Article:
Ipinag-uugnay nito ang teorya at praktika, udyok na pumapatnubay din sa avantgardistang awtor. Nakaugat din ito sa paniwalang ang sining na buod ng mapanlikhang simbuyo’t kakayahan ng tao ay hindi mauunawaan sa pagkahumaling sa intuwisyon, bisyon, organikong porma ng ekspresyon, atbp. Sa halip, dapat idiin ang konsepto/ideya ng sining bilang “polysignificant language dealing with specific types,” at walang silbi ang dakdak tungkol sa porma/anyo/hugis kung walang “eidos or dianoia or idea or concept,” susog ni Galvano della Volpe.41

Sa Pilipinas, bukod sa nasubukan nina Angelo Suárez at kapanalig, pambihirang makakita ng masugid na pagdukal sa konseptwalistang teritoryo. Ipauubaya ko sa iba ang pag-ulat sa iba pang pagsubok postkonseptwal. Magkasya na munang banggitin dito ang ilang proyekto ng awtor sa gilid ng pagsasalaysay sa naratibo ng konseptwalismong Kanluran, na baka makatulong sa kilusan laban sa imperyalismo’t oligarkyang kasabwat nito.42

Malayo na ang nalakbay natin mula sa katipunang Alay Sa Paglikha ng Bukang-Liwayway (2000). Alinsunod sa panukala nina Peirce at Della Volpe, sinikap naming umpisahan ang konseptwalismong pakikipagsapalaran sa ilang tula sa koleksiyong Sapagkat Iniibig Kita (2004)43at Kundiman sa Gitna ng Karimlan (2014),44 at lubos na nilinang sa Ambil (2015)45 at sa Wala (2018). Tinasahan din ang paraang Oulipo sa kathang

40 Charles S. Peirce, The Essential Writings (Amherts, NY: Prometheus Books, 1998), 264. Ineksamin and kumplekadong semantik ng konspekto ni Lewis. Tingnan ang Clarence Irving Lewis, The Mind and the World-Order (New York: Dover, 1929), 411.

41 Galvano Della Volpe, “Theoretical Issues of a Marxist Poetics,” in Marxism and Art, ed. by Berel Lang and Forrest Williams. New York: David McKay, 1972), 180.

42 San Juan, Himagsik.

43 E. San Juan, Sapagkat Iniibig Kita at Iba pang Bagong Tula (Quezon City: University of the Philippines, 2004).

44 E. San Juan, Kundiman sa Gitna ng Karimlan (Quezon City: University of the Philippines, 2014).

45 E. San Juan, Ambil (Connecticut, USA: Philippines Cultural Studies Center, 2015). Tingnan ang rebyu ni Labayne sa Ivan Emil Labayne, “Review of E. San Juan’s Ambil,” The

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E. SAN JUAN 21

“Trahedya/Komedyang Moro-Moro sa Mamasapano.”46 Mula sa panghihimasok sa typograpikal na bihis ng tula (imitasyon ng praktika ng concrete poetry, Mallarme, Weiner), suryalismong eksperimentasyon, at iba pang sinubukang palatuntunan, tumawid tayo sa paghiram/pagkumpiska sa mga salawikain at sampling ng bugtong, pati na modipikasyon ng ilang kanonikal na akda. Sa paraan ng alegorikong montage, sinubok ding ilapat ang minimalistikong metodo ng serye o reduksiyon, parikalang pagputol sa kanonisadong teksto, pagkopya ng dokumento ng isang biktima ng tortyur at pagsipi sa midya at diskursong antropologo (tungkol sa alegorikong pahiwatig, konsultahin si Buchloch.47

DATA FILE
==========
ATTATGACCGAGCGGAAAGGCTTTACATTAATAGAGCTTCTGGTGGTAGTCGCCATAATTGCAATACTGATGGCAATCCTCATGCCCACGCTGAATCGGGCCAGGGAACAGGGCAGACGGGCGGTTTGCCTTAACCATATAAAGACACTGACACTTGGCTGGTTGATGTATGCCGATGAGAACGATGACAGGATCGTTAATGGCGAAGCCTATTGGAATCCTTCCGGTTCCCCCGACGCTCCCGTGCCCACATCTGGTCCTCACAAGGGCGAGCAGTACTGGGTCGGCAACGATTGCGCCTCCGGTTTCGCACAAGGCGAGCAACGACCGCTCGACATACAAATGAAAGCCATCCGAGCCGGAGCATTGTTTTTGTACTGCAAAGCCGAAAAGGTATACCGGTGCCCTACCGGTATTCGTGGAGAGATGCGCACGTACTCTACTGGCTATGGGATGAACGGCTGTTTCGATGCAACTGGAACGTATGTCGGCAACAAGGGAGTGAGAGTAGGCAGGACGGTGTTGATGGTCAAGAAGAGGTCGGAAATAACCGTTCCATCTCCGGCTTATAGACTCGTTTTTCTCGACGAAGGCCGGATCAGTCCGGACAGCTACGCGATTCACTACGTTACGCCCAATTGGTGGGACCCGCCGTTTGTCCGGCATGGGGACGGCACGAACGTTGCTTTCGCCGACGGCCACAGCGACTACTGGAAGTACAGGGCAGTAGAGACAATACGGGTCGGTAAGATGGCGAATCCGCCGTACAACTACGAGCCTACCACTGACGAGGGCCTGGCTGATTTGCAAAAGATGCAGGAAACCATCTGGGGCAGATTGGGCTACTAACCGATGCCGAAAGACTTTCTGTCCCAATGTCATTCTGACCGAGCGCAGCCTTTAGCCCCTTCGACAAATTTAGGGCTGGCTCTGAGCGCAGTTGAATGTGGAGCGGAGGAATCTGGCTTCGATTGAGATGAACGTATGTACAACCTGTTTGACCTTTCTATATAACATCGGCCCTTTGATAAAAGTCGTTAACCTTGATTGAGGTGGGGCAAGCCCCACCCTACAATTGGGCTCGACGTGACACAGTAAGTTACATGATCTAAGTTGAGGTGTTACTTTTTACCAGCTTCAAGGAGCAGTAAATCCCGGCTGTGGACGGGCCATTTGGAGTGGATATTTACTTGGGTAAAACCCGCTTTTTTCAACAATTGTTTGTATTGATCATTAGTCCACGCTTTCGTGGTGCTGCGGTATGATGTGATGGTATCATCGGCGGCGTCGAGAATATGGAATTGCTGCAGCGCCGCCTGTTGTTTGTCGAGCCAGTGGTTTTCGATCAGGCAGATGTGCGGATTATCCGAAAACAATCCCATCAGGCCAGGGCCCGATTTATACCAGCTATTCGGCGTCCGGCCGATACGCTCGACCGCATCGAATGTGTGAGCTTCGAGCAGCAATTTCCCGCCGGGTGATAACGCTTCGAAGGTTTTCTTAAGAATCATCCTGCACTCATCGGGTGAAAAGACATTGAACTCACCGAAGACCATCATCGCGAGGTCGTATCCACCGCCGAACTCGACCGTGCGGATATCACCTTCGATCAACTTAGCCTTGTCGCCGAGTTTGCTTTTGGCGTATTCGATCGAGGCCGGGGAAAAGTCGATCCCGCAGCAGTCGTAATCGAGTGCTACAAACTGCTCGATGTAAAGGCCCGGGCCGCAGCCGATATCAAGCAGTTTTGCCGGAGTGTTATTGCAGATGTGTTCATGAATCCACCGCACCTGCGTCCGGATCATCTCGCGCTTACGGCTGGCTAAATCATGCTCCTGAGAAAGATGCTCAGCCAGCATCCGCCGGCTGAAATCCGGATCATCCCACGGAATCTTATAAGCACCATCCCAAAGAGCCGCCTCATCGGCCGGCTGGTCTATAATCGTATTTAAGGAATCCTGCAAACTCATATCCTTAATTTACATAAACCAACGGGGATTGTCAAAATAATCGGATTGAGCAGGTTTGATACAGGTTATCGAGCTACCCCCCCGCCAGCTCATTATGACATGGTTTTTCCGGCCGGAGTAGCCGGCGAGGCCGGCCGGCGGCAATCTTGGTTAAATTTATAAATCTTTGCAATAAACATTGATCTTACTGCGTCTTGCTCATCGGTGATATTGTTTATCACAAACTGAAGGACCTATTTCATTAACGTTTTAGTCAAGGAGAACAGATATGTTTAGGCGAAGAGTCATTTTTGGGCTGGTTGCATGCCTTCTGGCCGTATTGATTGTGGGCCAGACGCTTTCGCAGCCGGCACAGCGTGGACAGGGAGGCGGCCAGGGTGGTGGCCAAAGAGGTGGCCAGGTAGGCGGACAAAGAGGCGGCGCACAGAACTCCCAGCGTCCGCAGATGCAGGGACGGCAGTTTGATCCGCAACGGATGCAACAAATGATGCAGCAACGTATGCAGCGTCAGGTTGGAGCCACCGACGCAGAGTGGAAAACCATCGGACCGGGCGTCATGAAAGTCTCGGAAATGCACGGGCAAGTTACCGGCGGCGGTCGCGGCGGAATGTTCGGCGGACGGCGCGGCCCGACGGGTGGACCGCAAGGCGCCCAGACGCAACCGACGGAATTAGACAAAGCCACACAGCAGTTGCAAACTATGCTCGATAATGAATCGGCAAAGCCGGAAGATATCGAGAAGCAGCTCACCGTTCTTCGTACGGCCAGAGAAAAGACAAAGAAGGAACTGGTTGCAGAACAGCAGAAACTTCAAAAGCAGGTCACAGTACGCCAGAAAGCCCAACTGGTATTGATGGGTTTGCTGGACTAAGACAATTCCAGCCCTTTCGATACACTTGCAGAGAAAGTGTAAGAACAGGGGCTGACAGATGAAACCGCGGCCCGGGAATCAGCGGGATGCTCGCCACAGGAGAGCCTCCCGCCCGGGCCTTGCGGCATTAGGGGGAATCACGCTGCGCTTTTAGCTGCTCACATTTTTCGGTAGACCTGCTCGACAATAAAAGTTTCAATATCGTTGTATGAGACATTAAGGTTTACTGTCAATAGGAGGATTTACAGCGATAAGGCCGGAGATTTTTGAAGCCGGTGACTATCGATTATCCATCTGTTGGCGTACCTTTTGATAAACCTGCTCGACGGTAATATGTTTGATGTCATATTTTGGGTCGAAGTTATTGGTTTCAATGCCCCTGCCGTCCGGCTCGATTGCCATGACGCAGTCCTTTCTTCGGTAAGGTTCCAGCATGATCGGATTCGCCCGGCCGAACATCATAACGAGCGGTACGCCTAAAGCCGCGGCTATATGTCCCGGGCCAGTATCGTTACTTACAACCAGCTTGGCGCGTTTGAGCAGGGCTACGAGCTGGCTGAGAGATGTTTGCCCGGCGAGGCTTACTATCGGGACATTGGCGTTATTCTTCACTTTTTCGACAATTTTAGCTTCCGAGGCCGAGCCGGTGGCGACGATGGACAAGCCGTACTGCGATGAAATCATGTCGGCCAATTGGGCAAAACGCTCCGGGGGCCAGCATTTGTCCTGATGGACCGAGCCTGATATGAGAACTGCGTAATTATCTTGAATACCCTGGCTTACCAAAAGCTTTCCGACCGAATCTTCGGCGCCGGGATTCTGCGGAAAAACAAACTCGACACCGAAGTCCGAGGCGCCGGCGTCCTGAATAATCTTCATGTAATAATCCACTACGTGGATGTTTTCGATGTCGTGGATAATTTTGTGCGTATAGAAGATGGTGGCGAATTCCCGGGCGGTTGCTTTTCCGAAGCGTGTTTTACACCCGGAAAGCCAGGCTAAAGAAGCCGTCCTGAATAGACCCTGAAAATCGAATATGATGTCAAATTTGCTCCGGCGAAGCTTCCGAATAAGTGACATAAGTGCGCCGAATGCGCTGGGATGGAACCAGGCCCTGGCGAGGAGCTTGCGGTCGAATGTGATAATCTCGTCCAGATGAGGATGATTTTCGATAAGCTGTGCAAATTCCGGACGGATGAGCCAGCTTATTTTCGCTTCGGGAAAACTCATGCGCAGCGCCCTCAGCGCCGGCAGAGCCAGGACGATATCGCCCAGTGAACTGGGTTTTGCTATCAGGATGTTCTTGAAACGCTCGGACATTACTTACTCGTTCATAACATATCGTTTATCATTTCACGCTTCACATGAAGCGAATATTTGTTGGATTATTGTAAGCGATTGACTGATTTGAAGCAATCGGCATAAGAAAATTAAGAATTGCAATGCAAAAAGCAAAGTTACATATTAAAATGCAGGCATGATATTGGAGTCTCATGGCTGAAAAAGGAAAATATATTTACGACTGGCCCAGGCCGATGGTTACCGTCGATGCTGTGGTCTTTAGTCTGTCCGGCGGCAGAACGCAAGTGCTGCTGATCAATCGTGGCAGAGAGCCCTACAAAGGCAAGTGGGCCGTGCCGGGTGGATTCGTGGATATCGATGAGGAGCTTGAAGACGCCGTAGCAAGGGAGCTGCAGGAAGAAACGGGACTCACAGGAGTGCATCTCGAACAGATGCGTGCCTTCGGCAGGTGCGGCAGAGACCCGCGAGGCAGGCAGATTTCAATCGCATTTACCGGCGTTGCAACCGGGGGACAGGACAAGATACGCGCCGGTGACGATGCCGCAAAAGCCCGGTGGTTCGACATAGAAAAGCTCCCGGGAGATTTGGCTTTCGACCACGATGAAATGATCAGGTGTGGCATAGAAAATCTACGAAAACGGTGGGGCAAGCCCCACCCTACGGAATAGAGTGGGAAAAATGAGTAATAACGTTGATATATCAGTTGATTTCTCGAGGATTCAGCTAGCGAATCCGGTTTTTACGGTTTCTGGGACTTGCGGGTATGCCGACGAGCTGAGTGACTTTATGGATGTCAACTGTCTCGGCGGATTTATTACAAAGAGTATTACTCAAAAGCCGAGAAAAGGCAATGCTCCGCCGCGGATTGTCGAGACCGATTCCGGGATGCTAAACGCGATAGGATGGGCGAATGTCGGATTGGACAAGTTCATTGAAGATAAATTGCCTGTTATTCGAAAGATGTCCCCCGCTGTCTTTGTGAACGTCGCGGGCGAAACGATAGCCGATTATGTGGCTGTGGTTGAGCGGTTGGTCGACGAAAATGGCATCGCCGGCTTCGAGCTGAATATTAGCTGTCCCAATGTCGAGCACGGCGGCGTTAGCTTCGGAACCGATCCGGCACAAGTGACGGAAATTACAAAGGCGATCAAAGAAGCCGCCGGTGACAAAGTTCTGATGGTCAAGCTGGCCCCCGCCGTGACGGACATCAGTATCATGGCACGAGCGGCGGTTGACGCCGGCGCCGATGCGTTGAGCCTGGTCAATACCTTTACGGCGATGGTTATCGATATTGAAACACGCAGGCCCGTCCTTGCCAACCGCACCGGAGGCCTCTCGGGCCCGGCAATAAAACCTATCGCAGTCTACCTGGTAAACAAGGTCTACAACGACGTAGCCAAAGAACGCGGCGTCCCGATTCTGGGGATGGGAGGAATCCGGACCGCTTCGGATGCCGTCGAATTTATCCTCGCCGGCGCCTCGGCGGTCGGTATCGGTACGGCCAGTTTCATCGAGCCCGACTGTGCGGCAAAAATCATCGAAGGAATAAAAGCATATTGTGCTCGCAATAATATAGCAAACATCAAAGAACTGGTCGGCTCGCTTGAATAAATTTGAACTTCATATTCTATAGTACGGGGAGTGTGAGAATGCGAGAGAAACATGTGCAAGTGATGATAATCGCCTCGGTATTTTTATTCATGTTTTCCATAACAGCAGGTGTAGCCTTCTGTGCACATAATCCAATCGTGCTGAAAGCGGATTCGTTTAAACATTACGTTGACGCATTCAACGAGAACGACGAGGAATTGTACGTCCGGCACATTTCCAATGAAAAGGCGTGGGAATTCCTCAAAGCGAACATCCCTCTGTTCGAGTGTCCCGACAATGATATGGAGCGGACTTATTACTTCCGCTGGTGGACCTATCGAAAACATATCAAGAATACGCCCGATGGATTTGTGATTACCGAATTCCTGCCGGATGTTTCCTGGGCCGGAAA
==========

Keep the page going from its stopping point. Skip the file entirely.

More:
Mailap ang dating/resepsiyon sa neokolonya. Puna ng ilang guro na mahirap mabatid ang pinakabagong eksperimentasyon ng mga estudyanteng nasanay sa sukat at tugma nina Jose Corazon de Jesus, Ildefonso Santos, Baylen, Hernandez, Abadilla, Antonio, at iba pang putahe sa mga teksbuk. Ibig sabihin, nagumon sa tradisyonal at makalumang sining/panitik ang lasa’t ulirat ng kasalukuyang awdiyens sa paaralan, huwag nang idamay ang hain ng Anvil Publishing Co., at iba pang lathalaing pangkomersiyal. Sintomas ito ng malaking agwat sa pagitan ng libo-libong kabataang sanay sa Facebook, Twitter, Instagram, at mayoryang nakaabot lamang sa elementaryang 4th grade. Bantog tayo sa texting at malling sa buong mundo. Sanay na tayo sa blogging, remix, plagiarism, pagmudmod ng “fake news” ng rehimeng Duterte. Nasa gitna na tayo ng “postconceptual condition,” ayon kay Osborne kung saan ang kinabukasang virtual ay narito na sa aktwalisasyon ng karanasang umiigkas.48 Nahihimbing pa rin ang madlang kamalayan sa ilusyon ng malahimalang espiritu ng guniguni, ng malayang imahinasyon, ng biyaya ng mga anghel at dwende, ng kalikasang walang maliw …. Magdasal at magtiwala sa kapalaran, sa mapanuksong tadhanang magpapadala ng remitans mula Saudi, Abu Dhabi, Singapore, Hong Kong, Los Angeles. … Subalit paano tayo makaaahon mula sa kumunoy ng gawi’t ugaling mala-piyudal at burgis, palasuko at taksil sa bayan?

Philippines Matrix Project (26 May 2015), <https://philcsc.wordpress.com/2015/o5/26/review-of-e- san-juans-ambil>.

46 E. San Juan, Wala (Manila: PUP Press, 2016), 47–51.

47 Benjamin Buchloch, “Allegorical Procedures: Appropriation and Montage in Contemporary Art,” in Art After Conceptual Art, ed. by A. Alberro and Sabeth Buchmann (Cambridge, Mass: MIT Press, 2006); Tony Godfrey, Conceptual Art.

48 Peter Osborne, The Postconceptual Condition (London: Verso, 2018).

© 2019 Epifanio San Juan, Jr. https://www.kritike.org/journal/issue_24/sanjuan_june2019.pdf ISSN 1908-7330

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22 SINING-KONSEPTWAL, PANITIKANG POST-KONSEPTWAL

Ano Ngayon ang Dapat Gawin?